Since 1999, the palace has been another seat of the Venetian scientific and cultural institution Istituto Veneto di Scienze, Lettere ed Arti, together with the nearby Palazzo Loredan.
Palazzo Barbaro Curtis
The Palazzo Barbaro Curtis dates from 1425. Bartolomeo Bon built this posh residence for the noble Spiera family. As the family died out, Zaccaria Barbaro purchased their palace.
The right part, added in 1690, houses a wonderful ballroom. Giambattista Tiepolo was in charge of the interior decoration. Sadly, over the course of the 19th century, its frescoes vanished.
The Barbaro family died out in the second half of the 19th century. Eventually, the Curtis-Conte family bought the palace and they still own it today.
Palazzo Contarini Polignac
Around 1550, a member of the Contarini dal Zaffo family purchased the palazzo. This clan had provided the Doge of Venice eight times.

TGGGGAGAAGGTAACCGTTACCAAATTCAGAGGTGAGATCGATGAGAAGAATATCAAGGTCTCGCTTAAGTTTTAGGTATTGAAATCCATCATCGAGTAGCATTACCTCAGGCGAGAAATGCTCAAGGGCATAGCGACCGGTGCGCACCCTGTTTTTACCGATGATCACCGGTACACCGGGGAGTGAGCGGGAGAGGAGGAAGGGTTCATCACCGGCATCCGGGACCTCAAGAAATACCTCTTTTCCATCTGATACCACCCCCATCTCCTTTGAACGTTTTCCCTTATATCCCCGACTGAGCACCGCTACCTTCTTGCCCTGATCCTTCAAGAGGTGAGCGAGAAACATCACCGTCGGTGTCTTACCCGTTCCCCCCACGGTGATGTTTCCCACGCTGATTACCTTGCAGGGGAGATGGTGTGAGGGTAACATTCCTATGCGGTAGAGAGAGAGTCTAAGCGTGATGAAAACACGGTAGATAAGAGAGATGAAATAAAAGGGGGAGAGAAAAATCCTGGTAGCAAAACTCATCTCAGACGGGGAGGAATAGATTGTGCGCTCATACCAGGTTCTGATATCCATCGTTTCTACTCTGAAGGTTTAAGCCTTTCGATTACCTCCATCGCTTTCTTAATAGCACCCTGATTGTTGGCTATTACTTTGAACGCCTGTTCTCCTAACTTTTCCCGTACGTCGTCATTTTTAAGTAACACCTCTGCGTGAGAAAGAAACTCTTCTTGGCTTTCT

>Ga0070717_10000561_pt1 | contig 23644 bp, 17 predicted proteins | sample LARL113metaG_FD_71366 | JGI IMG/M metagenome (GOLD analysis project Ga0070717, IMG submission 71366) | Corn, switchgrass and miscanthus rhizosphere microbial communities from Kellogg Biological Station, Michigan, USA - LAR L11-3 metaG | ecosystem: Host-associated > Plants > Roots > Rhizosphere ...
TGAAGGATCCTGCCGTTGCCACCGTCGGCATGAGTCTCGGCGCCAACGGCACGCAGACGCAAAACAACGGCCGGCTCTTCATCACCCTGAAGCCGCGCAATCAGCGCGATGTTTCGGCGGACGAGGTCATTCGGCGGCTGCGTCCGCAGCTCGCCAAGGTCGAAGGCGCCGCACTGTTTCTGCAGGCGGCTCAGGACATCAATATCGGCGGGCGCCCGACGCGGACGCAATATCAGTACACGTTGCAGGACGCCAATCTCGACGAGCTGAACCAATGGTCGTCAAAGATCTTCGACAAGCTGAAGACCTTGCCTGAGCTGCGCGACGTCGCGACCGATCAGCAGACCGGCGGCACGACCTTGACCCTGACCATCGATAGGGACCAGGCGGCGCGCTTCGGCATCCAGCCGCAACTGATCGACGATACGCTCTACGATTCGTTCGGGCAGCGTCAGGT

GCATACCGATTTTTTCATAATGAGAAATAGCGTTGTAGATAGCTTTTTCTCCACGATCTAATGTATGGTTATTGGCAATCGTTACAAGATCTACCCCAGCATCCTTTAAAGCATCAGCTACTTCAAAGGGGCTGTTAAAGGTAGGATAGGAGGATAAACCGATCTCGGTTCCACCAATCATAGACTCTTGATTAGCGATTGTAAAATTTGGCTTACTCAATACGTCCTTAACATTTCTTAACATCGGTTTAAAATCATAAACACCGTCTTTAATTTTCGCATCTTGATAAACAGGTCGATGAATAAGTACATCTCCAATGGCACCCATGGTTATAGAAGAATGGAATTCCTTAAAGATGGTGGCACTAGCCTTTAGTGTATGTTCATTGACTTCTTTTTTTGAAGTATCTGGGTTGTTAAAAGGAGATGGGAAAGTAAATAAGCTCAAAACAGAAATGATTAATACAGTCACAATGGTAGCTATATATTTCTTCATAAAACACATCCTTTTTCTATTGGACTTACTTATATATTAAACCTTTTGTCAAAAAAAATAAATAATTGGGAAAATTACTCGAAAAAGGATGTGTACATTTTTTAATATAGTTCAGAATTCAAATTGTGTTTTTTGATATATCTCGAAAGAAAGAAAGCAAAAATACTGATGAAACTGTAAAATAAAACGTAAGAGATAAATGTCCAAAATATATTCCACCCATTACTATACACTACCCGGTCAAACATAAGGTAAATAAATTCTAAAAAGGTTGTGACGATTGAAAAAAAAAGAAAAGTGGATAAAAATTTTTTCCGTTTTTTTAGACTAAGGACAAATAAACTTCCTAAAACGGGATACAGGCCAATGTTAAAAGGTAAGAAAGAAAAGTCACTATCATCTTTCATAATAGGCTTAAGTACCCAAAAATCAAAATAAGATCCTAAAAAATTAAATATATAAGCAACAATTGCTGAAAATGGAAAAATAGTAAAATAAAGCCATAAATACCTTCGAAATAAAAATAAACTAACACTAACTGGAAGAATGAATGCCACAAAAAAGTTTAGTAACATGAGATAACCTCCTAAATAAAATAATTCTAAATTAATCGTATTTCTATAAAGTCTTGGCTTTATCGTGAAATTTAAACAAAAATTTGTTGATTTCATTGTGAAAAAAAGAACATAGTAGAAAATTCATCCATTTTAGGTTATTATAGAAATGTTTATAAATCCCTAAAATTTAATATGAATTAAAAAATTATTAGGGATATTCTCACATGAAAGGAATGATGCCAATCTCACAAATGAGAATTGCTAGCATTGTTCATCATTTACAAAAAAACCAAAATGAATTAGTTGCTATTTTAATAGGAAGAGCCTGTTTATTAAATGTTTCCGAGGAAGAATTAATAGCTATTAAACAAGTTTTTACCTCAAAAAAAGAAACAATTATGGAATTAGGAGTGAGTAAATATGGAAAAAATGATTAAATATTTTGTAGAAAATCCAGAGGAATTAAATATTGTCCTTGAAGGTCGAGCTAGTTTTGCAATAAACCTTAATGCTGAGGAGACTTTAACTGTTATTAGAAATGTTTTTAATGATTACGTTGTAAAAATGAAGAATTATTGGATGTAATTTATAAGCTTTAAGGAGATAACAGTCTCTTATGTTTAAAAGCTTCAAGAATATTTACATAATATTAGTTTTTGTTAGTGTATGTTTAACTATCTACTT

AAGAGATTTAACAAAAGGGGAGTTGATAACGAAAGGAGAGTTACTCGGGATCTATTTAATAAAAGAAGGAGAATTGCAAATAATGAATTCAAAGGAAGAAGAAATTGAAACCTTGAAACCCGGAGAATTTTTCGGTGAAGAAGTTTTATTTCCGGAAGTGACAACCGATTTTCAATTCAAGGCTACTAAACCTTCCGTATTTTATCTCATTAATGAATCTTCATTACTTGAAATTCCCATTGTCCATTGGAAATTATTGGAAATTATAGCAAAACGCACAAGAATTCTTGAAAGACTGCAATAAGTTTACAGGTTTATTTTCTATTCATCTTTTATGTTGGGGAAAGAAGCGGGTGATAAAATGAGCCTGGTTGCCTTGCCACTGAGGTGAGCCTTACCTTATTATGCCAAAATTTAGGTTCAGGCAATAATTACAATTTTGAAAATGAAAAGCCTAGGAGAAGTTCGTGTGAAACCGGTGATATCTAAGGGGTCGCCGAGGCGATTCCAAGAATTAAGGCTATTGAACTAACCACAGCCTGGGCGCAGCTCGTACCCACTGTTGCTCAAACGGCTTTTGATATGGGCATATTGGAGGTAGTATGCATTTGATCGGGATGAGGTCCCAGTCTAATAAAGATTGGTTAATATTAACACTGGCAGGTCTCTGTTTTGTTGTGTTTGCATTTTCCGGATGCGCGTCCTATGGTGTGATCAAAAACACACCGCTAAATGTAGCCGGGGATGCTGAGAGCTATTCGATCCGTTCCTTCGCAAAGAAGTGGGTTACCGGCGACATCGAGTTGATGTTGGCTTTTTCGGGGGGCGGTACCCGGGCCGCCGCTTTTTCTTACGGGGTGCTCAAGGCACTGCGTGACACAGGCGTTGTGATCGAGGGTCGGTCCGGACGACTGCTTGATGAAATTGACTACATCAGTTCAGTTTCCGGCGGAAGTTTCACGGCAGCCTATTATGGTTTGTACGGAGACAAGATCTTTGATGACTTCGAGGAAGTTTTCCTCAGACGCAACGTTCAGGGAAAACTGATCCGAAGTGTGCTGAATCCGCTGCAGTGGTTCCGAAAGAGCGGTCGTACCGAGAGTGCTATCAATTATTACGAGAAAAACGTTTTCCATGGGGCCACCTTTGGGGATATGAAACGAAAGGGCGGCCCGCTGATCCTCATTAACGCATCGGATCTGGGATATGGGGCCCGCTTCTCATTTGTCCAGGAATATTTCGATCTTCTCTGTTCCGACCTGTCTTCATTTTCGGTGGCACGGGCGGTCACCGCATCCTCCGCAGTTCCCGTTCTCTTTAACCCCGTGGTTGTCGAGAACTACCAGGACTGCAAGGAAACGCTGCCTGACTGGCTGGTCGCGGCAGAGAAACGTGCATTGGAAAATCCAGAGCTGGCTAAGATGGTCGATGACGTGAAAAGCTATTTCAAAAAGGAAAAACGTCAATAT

The palace remained in their possession until 1783. Then, they sold it to the wealthy merchants Manzoni. In 1900 Winnaretta Singer, a millionaire heiress and Princesse de Polignac, acquired the palace. Later, her nieces inherited the building which belongs to the family to this date.
Singer purchased Domenico Tiepolo’s frescoes from the Palazzo Correr a Santa Fosca. For their new owner, they were transferred to canvasses. She also had an Erard grand piano brought from Paris. In her era, the Palazzo became the hotspot of musical soirees, at which, among others, Enrico Caruso, Arthur Rubinstein, and Vladimir Horowitz performed.
In 1908, Claude Monet painted the façade of the palace from a gondola.
Palazzo Barbarigo is a fine example of a 16th-century Renaissance palace. It has one of the most outstanding façades on the Grand Canal. The Testolini brothers, owners of the Fratelli Testolini glass factory, commissioned the outstanding Murano glass mosaics on its façade in 1886.